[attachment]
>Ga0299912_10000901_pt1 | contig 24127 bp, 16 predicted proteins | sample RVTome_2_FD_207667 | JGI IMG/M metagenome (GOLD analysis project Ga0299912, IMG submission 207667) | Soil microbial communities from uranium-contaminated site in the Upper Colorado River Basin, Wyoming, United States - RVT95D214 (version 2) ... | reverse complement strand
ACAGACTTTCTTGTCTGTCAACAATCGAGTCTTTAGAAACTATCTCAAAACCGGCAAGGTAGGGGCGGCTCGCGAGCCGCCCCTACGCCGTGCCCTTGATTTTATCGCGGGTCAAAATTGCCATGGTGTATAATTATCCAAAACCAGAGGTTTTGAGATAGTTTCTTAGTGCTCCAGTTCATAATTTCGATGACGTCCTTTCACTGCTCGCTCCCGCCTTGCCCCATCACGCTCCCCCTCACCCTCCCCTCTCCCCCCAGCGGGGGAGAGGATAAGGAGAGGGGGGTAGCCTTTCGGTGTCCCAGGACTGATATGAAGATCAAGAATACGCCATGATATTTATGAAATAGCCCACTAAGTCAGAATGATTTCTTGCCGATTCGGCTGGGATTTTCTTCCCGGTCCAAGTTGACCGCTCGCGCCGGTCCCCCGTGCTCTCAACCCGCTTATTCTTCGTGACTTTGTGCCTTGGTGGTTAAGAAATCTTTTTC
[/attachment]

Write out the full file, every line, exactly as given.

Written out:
>Ga0299912_10000901_pt1 | contig 24127 bp, 16 predicted proteins | sample RVTome_2_FD_207667 | JGI IMG/M metagenome (GOLD analysis project Ga0299912, IMG submission 207667) | Soil microbial communities from uranium-contaminated site in the Upper Colorado River Basin, Wyoming, United States - RVT95D214 (version 2) ... | reverse complement strand
ACAGACTTTCTTGTCTGTCAACAATCGAGTCTTTAGAAACTATCTCAAAACCGGCAAGGTAGGGGCGGCTCGCGAGCCGCCCCTACGCCGTGCCCTTGATTTTATCGCGGGTCAAAATTGCCATGGTGTATAATTATCCAAAACCAGAGGTTTTGAGATAGTTTCTTAGTGCTCCAGTTCATAATTTCGATGACGTCCTTTCACTGCTCGCTCCCGCCTTGCCCCATCACGCTCCCCCTCACCCTCCCCTCTCCCCCCAGCGGGGGAGAGGATAAGGAGAGGGGGGTAGCCTTTCGGTGTCCCAGGACTGATATGAAGATCAAGAATACGCCATGATATTTATGAAATAGCCCACTAAGTCAGAATGATTTCTTGCCGATTCGGCTGGGATTTTCTTCCCGGTCCAAGTTGACCGCTCGCGCCGGTCCCCCGTGCTCTCAACCCGCTTATTCTTCGTGACTTTGTGCCTTGGTGGTTAAGAAATCTTTTTC